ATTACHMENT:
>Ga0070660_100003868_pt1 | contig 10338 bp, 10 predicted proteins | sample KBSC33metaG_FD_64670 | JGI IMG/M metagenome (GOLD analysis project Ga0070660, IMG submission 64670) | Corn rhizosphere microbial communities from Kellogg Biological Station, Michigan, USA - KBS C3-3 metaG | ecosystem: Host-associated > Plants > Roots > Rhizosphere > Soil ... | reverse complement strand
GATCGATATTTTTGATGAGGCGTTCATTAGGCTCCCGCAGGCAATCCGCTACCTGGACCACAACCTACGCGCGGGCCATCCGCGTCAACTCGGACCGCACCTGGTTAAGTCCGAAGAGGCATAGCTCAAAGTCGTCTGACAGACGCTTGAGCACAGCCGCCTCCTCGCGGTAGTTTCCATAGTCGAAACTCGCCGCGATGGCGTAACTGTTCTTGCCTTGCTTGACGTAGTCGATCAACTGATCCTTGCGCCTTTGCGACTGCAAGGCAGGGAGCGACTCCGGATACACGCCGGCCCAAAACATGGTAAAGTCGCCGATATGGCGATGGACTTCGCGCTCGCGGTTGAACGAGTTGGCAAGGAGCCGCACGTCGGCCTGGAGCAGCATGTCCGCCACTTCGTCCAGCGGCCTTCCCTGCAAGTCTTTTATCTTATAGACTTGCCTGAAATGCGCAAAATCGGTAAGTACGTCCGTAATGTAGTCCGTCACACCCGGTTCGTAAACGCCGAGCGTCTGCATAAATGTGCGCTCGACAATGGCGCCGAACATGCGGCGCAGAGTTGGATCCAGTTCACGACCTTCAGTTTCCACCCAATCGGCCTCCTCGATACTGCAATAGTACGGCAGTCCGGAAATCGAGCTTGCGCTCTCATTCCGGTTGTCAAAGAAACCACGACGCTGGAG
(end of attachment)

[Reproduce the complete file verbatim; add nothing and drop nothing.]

>Ga0070660_100003868_pt1 | contig 10338 bp, 10 predicted proteins | sample KBSC33metaG_FD_64670 | JGI IMG/M metagenome (GOLD analysis project Ga0070660, IMG submission 64670) | Corn rhizosphere microbial communities from Kellogg Biological Station, Michigan, USA - KBS C3-3 metaG | ecosystem: Host-associated > Plants > Roots > Rhizosphere > Soil ... | reverse complement strand
GATCGATATTTTTGATGAGGCGTTCATTAGGCTCCCGCAGGCAATCCGCTACCTGGACCACAACCTACGCGCGGGCCATCCGCGTCAACTCGGACCGCACCTGGTTAAGTCCGAAGAGGCATAGCTCAAAGTCGTCTGACAGACGCTTGAGCACAGCCGCCTCCTCGCGGTAGTTTCCATAGTCGAAACTCGCCGCGATGGCGTAACTGTTCTTGCCTTGCTTGACGTAGTCGATCAACTGATCCTTGCGCCTTTGCGACTGCAAGGCAGGGAGCGACTCCGGATACACGCCGGCCCAAAACATGGTAAAGTCGCCGATATGGCGATGGACTTCGCGCTCGCGGTTGAACGAGTTGGCAAGGAGCCGCACGTCGGCCTGGAGCAGCATGTCCGCCACTTCGTCCAGCGGCCTTCCCTGCAAGTCTTTTATCTTATAGACTTGCCTGAAATGCGCAAAATCGGTAAGTACGTCCGTAATGTAGTCCGTCACACCCGGTTCGTAAACGCCGAGCGTCTGCATAAATGTGCGCTCGACAATGGCGCCGAACATGCGGCGCAGAGTTGGATCCAGTTCACGACCTTCAGTTTCCACCCAATCGGCCTCCTCGATACTGCAATAGTACGGCAGTCCGGAAATCGAGCTTGCGCTCTCATTCCGGTTGTCAAAGAAACCACGACGCTGGAG